In what has been described as an “absolute scandal”, the government failed to donate the doses to poorer countries struggling to access Covid vaccines – despite previous promises to redistribute supplies that were deemed surplus to requirements in the UK.
The doses were no longer needed in Britain after the decision was made in May to stop offering the AstraZeneca vaccine to younger age groups because of concerns over rare blood clotting.
This left an excess of vaccines, 604,400 of which eventually expired in August before being destroyed at the end of the month, according to data obtained by a Freedom of Information request.
Labour said it was “staggering that such a colossal quantity of life-saving jabs were allowed to go to waste”, while Oxfam said it was “disgraceful” that doses were destroyed while health workers on the front line in poorer countries remained unprotected against Covid-19.
At the G7 summit in June, the government committed to donating 100 million vaccine doses to poorer countries by mid-2022. To date, some 20 million have been shipped abroad.
However, to meet its target for next year, the UK needs to more than double its rate of donation from 5.1 million doses a month to 11.5 million, analysis suggests.
Oxfam said the revelation that the UK had destroyed more than 600,000 doses was “an absolute scandal” and “very much the tip of the iceberg”.
“Our estimates suggest at least 100 million vaccine doses could go unused and expire in G7 countries by the end of this year,” said Anna Marriott, a health policy manager at the charity.
“This number could increase even further to around 800 million wasted doses by mid-2022. There’s a clear case that rich countries have to get their act together here.
“Their short-sighted vaccine nationalism and their free pass to big pharmaceutical giants to profit as much as they like from these these publicly funded vaccines is prolonging the pandemic and costing lives.”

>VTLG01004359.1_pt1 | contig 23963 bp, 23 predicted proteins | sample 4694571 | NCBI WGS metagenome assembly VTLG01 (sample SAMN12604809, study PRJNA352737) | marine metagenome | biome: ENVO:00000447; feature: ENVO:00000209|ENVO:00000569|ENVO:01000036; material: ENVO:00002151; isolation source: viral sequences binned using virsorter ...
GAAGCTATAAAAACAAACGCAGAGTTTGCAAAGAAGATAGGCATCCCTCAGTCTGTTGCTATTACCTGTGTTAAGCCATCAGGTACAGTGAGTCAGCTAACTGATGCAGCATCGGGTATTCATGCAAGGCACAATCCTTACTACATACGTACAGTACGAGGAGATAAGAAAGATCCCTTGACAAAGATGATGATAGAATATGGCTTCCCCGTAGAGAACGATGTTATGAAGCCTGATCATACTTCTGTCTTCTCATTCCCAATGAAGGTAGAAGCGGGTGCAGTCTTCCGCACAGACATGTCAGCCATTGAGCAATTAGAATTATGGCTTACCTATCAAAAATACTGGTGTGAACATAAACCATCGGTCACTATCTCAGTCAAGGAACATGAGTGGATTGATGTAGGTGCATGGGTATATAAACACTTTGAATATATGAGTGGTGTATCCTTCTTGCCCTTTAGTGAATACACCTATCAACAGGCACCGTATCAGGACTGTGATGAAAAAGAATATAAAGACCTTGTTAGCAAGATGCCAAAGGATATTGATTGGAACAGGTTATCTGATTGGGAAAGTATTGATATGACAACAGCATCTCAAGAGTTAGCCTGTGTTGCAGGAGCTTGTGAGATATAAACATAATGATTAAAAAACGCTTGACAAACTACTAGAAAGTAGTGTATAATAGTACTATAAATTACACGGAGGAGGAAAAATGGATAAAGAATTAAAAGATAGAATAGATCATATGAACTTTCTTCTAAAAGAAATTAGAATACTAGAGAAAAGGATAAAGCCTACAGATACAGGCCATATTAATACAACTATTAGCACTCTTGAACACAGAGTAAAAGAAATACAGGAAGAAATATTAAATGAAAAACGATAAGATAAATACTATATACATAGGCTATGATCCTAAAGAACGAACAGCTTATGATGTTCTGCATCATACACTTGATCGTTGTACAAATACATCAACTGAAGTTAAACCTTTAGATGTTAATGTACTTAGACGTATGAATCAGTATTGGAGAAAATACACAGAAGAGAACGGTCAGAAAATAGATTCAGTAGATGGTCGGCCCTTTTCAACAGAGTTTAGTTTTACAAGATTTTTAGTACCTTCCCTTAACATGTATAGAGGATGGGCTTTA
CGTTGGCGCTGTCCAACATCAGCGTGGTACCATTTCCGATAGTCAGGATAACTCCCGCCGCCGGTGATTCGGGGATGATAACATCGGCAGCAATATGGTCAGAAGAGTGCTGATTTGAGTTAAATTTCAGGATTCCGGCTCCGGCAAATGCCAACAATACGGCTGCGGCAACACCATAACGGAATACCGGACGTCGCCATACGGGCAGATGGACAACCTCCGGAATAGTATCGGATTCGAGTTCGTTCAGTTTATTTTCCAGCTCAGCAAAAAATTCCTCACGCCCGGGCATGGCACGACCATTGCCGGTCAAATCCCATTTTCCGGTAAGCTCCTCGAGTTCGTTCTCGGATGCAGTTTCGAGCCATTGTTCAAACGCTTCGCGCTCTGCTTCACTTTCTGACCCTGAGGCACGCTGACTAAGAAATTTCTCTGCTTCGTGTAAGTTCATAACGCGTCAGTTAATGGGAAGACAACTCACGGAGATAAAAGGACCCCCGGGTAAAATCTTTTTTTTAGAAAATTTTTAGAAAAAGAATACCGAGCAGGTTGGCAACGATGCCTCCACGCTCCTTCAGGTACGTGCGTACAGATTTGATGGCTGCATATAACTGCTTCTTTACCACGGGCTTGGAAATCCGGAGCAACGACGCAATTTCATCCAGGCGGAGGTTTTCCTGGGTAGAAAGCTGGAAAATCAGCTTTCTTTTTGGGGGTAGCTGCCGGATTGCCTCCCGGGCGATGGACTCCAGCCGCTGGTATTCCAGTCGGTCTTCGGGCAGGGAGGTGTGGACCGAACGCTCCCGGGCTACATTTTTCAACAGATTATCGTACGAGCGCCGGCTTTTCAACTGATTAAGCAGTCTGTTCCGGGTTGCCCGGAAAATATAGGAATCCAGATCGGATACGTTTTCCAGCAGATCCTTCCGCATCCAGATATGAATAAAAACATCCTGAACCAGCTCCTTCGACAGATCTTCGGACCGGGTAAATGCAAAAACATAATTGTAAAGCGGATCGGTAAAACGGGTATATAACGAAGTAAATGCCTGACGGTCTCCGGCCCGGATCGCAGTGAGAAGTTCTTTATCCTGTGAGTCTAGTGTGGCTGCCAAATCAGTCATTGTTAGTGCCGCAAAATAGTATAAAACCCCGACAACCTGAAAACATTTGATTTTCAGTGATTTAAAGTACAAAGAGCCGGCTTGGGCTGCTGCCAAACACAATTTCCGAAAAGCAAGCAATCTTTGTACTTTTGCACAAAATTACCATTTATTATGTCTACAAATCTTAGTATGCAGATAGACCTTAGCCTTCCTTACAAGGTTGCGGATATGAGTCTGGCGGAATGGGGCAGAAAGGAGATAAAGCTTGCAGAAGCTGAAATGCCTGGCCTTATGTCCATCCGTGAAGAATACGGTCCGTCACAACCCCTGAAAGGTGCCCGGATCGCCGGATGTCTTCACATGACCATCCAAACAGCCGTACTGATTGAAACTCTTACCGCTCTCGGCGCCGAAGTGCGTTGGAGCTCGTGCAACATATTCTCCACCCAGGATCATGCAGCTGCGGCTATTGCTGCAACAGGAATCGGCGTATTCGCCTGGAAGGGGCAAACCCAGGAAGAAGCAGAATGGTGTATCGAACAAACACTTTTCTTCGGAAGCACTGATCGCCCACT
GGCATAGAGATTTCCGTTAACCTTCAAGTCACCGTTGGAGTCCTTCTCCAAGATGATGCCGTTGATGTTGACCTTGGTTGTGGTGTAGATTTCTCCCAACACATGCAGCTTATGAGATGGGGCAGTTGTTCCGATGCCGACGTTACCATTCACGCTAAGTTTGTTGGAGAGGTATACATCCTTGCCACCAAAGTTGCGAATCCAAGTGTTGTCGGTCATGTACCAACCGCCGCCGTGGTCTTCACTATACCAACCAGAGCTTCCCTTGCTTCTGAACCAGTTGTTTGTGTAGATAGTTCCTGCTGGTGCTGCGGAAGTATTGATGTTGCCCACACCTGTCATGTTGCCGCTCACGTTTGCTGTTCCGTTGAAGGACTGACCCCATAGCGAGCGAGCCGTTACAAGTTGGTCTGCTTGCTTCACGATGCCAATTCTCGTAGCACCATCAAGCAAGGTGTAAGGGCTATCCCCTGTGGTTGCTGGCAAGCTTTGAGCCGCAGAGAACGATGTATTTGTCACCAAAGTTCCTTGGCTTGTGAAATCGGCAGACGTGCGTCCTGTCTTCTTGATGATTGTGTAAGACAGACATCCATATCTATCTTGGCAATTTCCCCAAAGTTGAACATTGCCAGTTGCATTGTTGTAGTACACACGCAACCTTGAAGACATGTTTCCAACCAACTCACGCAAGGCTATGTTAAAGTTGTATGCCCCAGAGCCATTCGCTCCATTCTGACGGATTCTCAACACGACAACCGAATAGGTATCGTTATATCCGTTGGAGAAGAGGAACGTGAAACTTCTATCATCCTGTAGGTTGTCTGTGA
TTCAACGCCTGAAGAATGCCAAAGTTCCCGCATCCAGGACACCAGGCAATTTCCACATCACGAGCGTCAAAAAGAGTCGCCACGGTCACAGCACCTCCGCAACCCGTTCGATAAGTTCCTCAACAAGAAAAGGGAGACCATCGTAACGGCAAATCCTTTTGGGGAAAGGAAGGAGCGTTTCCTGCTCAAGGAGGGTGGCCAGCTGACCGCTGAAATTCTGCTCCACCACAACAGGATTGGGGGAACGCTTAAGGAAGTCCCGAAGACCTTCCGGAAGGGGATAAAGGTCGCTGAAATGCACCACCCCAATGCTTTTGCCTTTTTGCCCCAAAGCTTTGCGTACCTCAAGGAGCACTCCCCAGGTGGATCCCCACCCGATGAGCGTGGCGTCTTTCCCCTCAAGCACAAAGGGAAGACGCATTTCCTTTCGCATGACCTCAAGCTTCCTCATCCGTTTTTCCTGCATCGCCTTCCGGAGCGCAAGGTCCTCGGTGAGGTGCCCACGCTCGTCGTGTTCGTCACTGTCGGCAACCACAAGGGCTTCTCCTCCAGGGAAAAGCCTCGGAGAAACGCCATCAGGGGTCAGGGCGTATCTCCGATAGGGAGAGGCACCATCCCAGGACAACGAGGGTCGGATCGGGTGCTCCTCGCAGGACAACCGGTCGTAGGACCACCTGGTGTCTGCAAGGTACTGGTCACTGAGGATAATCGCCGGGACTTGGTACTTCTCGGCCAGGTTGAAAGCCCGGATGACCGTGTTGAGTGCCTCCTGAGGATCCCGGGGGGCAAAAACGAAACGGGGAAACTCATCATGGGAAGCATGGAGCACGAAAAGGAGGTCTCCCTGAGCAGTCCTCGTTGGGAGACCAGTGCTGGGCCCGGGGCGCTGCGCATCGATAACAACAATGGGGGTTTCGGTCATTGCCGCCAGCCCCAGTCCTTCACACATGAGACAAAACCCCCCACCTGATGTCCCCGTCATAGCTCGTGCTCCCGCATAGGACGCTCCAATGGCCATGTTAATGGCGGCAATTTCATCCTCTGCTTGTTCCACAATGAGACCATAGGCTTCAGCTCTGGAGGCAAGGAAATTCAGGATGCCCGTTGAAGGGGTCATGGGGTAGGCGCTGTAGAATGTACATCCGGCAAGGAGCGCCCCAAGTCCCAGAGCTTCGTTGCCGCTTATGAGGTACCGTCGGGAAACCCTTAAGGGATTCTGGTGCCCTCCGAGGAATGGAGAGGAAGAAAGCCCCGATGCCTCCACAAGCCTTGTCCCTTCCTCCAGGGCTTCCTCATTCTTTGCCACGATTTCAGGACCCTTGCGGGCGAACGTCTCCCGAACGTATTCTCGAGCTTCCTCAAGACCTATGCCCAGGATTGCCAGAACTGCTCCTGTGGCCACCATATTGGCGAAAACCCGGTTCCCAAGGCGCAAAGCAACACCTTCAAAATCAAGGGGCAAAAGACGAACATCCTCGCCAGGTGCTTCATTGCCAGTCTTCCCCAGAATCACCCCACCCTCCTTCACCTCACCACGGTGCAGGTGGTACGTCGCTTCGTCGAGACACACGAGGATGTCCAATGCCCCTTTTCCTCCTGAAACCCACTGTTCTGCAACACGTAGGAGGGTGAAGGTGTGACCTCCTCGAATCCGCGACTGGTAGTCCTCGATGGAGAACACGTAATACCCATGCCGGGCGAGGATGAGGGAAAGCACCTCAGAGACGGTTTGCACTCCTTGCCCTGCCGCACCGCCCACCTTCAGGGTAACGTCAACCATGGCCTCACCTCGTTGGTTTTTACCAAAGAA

While more than 46 million people in the UK have received both vaccine doses, with a further 12.6 million booster jabs administered, the rate of vaccination in poorer countries remains low.
In the world’s lowest-income nations, only around 2 per cent of people are fully vaccinated and approximately 96 per cent have yet to receive a first dose, according to parliamentary research.
Jonathan Ashworth, the shadow health minister, said the government needed to “ensure that where we have surplus supplies, we are meeting our international responsibilities, not chucking vaccines in the skip”.
Medicins Sans Frontières (MSF), an international emergency health aid organisation, said it was “painful to see” doses needlessly thrown away in the UK, which has enough supplies ordered to revaccinate the entire population three times over.
“There has been almost total secrecy around vaccine supplies, as well as concrete plans to ensure fairer access for countries desperately in need of doses,” said Victorine de Milliano, the UK policy adviser for MSF.
“In a time when vaccines and other Covid-19 medical tools are scarce and some countries have inoculated less than 1 per cent of their population, this level of wastage is painful to see.”
Concerns are also continuing to persist that the doses donated abroad by the UK are often close to their expiry date, making it challenging for recipient nations to rollout the supplies in time.
“Britain has donated shamefully few vaccine doses,” said Nick Dearden, director of the campaign group Global Justice Now. “And many of the quantity of doses we have given were on their expiry date.”
Global Justice Now said the government had failed to properly develop a plan for routinely donating its excess of vaccine doses, having instead been focused on “grabbing as many as possible”.
The UK Health Security Agency said the 604,400 destroyed doses were no longer needed for the national rollout following the change in vaccination policy for under-40s and “were unable to be donated due to a short shelf life”.
A Department of Health and Social Care spokesperson said: “The NHS has done a phenomenal job of vaccinating people as quickly as possible with more than 86 per cent of adults in the UK double jabbed.
“The UK government rightly did everything it could to prepare for a vaccination programme that could protect the entire adult population, including ordering doses to cover 100 per cent of eligible people, and the skill of the individual vaccinators has meant they’ve also been able to extract more doses from a single vial than originally expected.”